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Morelia: Bernardo Arellano Discusses Impulso Morelia’s ‘Serpent’s Paradise’

Morelia, Mexico — Impulso Morelia is a works in progress forum where nearly finished films are screened for an industry audience which are given the opportunity to ask questions and offer suggestions on ways to polish the film’s final cut.

The first picture screened at this year’s Impulso was Bernardo Arellano’s “Serpent’s Paradise.” The film then capped off the week by taking home the Estudios Churubusco Azteca Award, which will provides support of 200,000 Mexican pesos ($10,500) in post-production and Thx sound services.

Arellano is no stranger to festival success. In 2011 “Between Night and Day,” was in competition at San Sebastián’s Horizontes Latinos and the Warsaw and Guadalajara fests, and in 2014 his second feature “The Beginning of Time” took home best Latin American picture at Malaga, won at Beijing.

“Serpent’s Paradise” came to the Mexican festival this year looking to snag an international sales agent and festival premiere.

The film is
See full article at Variety - Film News »

An Endless Cycle: Basma Alsharif Discusses "Ouroboros"

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Basma Alsharif has garnered attention worldwide for her installations and shorts over the last few years. Her work invites the viewer to re-think the depiction of language, time and space, and to re-experience the understanding of creating images and telling stories.I interviewed the filmmaker about her feature debut Ouroboros, which will have its world premiere as part of the Signs of Life competition at the 70th Locarno Film Festival.Notebook: Could you comment on the process of creating this film as a mirror to your own experience and also as a bridge to your filmmaking ideas? Basma Alsharif: As a Palestinian in the Diaspora, I have watched and experienced the perpetual destruction of the Gaza Strip throughout the course of my life—as it has throughout my parents' lives and my grandparents' lives. With the privilege of distance coupled with the privilege of having access to visiting throughout my childhood into adulthood,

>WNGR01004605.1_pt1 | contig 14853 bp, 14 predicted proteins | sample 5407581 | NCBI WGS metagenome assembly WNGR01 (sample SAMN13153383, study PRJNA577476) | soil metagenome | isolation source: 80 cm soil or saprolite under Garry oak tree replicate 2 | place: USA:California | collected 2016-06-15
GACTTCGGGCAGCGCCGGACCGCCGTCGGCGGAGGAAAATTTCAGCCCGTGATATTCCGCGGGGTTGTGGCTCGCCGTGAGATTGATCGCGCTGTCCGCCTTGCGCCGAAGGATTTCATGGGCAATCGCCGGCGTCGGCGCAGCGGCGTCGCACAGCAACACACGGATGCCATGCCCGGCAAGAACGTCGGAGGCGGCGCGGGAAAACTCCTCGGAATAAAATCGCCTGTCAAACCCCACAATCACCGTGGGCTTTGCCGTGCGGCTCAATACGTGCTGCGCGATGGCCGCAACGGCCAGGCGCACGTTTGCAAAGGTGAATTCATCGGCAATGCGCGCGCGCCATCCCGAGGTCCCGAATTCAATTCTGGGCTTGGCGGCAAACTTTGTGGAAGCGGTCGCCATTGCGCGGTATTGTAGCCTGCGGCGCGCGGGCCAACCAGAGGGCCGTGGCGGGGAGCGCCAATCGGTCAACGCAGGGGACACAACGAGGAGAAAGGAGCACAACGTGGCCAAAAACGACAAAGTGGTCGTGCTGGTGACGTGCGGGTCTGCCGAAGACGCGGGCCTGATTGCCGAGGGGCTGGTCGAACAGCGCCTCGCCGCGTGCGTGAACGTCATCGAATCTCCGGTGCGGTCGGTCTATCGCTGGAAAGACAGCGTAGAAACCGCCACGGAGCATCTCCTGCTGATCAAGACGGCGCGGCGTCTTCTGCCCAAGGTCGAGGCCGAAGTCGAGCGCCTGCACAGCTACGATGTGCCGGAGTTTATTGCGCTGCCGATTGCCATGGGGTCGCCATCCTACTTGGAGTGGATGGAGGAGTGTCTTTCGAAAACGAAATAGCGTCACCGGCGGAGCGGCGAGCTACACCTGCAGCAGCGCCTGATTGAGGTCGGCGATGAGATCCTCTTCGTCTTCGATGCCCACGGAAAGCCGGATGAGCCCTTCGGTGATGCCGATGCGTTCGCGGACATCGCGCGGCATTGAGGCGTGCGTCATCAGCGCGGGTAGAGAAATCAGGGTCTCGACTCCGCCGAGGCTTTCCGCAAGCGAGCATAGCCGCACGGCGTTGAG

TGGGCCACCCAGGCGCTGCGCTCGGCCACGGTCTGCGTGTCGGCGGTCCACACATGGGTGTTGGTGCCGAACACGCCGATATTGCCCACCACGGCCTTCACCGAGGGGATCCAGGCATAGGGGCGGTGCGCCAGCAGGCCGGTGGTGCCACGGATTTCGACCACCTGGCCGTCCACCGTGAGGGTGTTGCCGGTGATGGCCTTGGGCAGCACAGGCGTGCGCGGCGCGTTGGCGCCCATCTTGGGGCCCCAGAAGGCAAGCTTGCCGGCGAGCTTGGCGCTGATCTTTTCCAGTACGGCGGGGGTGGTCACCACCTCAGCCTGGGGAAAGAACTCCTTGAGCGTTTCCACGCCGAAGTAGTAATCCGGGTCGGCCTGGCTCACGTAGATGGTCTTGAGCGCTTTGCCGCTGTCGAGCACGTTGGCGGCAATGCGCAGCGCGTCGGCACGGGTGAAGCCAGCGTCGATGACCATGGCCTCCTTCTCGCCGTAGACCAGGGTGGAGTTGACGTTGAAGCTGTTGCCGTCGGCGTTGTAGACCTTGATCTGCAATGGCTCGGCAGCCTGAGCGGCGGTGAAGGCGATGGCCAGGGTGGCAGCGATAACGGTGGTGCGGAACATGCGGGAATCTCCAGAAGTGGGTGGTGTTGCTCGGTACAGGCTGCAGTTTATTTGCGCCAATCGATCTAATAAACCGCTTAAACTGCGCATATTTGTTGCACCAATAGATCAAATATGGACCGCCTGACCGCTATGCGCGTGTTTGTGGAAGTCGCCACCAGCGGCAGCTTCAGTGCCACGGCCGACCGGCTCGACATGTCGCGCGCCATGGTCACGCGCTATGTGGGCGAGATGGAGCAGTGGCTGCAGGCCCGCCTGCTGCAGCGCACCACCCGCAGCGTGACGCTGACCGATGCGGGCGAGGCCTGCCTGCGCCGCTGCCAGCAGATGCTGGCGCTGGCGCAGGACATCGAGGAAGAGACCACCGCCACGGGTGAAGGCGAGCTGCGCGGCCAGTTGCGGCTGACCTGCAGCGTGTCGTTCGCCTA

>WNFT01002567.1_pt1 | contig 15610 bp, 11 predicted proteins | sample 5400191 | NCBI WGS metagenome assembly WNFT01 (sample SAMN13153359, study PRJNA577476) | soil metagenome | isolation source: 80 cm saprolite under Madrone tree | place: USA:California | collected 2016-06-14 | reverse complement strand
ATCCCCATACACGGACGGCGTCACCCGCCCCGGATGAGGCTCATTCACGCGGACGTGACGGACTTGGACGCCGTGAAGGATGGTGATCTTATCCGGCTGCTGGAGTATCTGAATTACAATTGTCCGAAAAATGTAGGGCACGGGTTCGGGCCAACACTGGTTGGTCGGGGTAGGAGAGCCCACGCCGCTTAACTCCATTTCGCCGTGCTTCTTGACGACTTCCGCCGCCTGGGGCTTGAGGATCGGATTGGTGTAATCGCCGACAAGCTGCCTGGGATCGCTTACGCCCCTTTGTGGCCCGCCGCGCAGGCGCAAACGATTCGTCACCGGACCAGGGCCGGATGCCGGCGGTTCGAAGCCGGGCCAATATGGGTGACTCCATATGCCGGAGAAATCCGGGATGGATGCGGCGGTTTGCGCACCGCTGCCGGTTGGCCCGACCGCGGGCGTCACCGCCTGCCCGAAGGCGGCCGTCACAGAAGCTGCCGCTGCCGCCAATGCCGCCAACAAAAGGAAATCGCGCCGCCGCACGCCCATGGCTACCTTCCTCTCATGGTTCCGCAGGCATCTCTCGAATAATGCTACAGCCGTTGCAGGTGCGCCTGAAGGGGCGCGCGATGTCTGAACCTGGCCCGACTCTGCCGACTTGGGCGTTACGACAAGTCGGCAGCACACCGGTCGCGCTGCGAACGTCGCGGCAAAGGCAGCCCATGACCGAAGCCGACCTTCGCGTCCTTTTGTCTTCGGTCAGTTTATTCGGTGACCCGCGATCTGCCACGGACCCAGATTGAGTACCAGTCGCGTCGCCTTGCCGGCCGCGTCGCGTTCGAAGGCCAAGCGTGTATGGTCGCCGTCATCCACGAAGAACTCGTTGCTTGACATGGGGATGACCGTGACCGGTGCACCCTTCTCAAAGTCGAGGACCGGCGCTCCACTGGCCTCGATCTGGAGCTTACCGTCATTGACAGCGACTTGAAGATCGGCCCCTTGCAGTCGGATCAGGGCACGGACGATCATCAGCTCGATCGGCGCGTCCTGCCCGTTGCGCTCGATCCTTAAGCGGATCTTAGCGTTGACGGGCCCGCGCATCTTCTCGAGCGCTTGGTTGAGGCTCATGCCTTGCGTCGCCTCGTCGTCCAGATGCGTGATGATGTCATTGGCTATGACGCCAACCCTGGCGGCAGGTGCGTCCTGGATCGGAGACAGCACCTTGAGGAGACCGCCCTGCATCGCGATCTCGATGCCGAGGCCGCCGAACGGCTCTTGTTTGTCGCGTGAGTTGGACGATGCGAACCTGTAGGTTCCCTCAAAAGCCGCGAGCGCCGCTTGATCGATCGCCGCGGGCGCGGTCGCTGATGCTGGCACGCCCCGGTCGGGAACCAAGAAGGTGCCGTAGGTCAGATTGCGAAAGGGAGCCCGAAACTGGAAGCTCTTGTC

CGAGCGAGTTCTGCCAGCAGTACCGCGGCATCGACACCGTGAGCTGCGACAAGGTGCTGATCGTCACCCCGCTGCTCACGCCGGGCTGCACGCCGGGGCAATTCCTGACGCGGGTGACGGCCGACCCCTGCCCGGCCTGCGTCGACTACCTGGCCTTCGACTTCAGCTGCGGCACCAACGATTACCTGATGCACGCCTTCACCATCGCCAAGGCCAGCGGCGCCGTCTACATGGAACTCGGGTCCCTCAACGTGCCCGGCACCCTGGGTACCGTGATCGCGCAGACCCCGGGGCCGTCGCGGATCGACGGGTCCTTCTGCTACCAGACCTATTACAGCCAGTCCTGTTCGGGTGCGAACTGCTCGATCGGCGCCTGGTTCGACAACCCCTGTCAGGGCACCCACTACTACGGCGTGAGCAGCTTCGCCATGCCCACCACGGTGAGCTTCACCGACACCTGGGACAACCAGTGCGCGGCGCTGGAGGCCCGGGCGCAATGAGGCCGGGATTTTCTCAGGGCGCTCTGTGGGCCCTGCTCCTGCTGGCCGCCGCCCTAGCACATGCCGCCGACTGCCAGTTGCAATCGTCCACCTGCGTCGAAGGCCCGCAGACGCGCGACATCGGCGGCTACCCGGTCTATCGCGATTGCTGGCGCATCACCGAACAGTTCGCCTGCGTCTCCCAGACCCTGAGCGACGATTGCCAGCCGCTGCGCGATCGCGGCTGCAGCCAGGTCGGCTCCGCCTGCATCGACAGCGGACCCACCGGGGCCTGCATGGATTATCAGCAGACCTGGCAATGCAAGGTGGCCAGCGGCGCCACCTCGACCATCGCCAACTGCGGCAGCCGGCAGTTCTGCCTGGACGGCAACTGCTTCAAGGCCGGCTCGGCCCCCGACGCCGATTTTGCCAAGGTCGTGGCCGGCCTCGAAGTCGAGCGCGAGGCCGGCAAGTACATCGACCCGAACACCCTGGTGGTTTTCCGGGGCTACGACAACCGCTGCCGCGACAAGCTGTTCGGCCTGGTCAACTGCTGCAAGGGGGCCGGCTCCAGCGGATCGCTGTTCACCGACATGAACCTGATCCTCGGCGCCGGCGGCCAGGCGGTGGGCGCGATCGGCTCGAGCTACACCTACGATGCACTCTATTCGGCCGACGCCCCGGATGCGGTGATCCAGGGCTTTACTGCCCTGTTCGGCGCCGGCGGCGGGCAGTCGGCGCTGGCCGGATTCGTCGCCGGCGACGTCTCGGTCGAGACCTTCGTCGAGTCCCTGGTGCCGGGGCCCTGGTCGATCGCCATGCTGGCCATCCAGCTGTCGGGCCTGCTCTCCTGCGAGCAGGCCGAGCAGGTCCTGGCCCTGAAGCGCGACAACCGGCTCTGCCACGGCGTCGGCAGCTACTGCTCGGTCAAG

See full article at MUBI »

79 Movies to See Before You Die, According to the Dardenne Brothers

79 Movies to See Before You Die, According to the Dardenne Brothers
Any list of the greatest foreign directors currently working today has to include Jean-Pierre and Luc Dardenne. The directors first rose to prominence in the mid 1990s with efforts like “The Promise” and “Rosetta,” and they’ve continued to excel in the 21st century with titles such as “The Kid With A Bike” and “Two Days One Night,” which earned Marion Cotillard a Best Actress Oscar nomination.

Read MoreThe Dardenne Brothers’ Next Film Will Be a Terrorism Drama

The directors will be back in U.S. theaters with the release of “The Unknown Girl” on September 8, which is a long time coming considering the film first premiered at the Cannes Film Festival in 2016. While you continue to wait for their new movie, the brothers have provided their definitive list of 79 movies from the 20th century that you must see. La Cinetek published the list in full and is hosting many
See full article at Indiewire »

Cannes Film Review: ‘Jeannette, The Childhood of Joan of Arc’

Cannes Film Review: ‘Jeannette, The Childhood of Joan of Arc’
We all know how Joan of Arc’s story ends: in a blaze of glory. But how did her 15th-century campaign to liberate France begin? That’s where Bruno Dumont’s “Jeannette, the Childhood of Joan of Arc” comes in, taking the early chapters of the future saint’s life — from her first religious vision to her decision to fight — and bringing them to life through song. Granted, it’s a glorious idea, though Dumont is hardly the director to do it, and the result feels outrageous on all accounts: a blasphemous assault on French history, religion, and the musical genre.

An avowed atheist, Dumont dedicated the early stretch of his career to making films that disavow the presence of God in a world dominated by brute human behavior, then surprised everyone three years ago by discovering his funny bone with the delightfully absurdist “Li’l Quinquin,” a bucolic murder